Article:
On drafts, I prefer to handwrite my margin comments and type my summary comments. Writing by hand is (a) faster for me and (b) friendlier for the author, leaving traces of a reader. I have neat handwriting, and I don’t savage a page with my own scribbles, so this works well.
Many of my comments are particular to the content: “These are your objectives, but what problem with this protein — a research one — is at the heart of what you plan to do?” Then there are the moves I make over and over in everyone’s draft, pointing out some aspects of style that could be improved, and I want to leave the responsibility for alteration or correction to the author. They are, quite simply, the ones shown here, and I define them on some spare scrap at the beginning of the hard copy of a draft.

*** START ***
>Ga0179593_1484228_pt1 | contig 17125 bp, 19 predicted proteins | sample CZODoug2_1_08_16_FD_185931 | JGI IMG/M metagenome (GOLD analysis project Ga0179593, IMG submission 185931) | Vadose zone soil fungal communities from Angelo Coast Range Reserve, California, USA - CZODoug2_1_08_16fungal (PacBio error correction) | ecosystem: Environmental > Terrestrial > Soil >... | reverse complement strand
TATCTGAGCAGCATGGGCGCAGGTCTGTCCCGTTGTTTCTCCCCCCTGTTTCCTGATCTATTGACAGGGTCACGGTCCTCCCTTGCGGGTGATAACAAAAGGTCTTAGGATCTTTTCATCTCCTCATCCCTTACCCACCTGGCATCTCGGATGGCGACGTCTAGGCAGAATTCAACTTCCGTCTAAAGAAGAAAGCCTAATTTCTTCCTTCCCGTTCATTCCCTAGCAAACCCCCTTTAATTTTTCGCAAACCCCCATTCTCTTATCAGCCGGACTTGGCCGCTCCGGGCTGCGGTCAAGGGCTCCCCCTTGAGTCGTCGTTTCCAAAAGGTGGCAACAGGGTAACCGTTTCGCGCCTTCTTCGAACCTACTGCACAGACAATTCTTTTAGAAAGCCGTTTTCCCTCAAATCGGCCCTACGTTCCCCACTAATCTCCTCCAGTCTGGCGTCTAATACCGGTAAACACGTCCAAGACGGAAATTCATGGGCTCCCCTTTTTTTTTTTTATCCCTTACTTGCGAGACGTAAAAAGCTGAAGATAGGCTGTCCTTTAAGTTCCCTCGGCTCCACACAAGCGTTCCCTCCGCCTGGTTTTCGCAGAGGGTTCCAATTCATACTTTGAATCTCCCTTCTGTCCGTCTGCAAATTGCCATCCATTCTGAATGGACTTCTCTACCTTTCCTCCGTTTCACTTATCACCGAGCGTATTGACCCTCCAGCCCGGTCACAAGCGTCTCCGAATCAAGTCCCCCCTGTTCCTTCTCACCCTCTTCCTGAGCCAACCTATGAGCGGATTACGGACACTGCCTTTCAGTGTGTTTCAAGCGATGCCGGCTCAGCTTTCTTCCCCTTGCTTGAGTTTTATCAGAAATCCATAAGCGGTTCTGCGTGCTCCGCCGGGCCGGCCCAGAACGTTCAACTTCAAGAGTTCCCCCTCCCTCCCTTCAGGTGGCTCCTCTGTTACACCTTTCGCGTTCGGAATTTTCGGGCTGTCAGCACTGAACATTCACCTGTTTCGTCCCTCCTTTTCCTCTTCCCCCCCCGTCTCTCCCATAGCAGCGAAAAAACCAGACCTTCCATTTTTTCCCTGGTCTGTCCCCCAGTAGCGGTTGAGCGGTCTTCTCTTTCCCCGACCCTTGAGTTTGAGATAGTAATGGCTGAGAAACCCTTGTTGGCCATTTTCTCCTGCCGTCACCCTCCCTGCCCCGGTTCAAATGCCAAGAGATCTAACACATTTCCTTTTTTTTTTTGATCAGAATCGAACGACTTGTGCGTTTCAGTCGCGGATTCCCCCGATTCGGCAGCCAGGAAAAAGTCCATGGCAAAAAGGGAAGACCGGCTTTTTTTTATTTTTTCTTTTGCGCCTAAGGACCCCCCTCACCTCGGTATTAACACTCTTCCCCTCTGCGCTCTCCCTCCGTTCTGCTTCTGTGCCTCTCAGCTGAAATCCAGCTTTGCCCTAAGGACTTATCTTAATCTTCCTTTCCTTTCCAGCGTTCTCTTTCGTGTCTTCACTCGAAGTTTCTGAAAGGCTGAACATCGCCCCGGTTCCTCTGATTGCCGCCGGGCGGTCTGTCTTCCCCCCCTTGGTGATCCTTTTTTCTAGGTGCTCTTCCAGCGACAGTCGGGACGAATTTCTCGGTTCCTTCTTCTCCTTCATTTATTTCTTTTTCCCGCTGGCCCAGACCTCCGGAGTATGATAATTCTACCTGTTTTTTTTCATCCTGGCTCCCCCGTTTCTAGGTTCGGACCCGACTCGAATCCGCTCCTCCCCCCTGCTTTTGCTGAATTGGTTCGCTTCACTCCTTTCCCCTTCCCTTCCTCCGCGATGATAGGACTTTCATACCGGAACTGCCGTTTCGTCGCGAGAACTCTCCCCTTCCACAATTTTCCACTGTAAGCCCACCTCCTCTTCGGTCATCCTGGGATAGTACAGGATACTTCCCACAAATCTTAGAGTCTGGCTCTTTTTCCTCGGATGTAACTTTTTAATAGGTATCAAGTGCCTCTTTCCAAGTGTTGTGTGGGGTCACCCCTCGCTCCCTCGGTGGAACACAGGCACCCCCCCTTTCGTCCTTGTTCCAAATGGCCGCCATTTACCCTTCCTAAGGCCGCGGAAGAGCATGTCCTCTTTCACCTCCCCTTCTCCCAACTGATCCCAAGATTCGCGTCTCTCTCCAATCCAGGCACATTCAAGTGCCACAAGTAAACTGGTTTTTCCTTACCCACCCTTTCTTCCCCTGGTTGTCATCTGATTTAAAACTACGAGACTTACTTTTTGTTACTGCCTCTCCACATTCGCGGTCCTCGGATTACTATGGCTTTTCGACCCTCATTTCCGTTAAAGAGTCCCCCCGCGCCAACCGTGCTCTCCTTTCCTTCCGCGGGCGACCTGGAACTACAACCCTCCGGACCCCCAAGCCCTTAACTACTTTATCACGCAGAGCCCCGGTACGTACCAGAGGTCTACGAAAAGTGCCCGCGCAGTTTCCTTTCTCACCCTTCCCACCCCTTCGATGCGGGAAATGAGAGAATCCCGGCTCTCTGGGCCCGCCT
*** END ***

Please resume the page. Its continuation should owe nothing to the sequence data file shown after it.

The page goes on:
Sure, I have a good vocabulary, feel for style (not just my own), and knowledge of grammar, and I could go the extra step and make all these changes. My hope, though, is that these marks will bring choices or errors to the attention of the author and that s/he will puzzle them out, alone or in a conversation with me.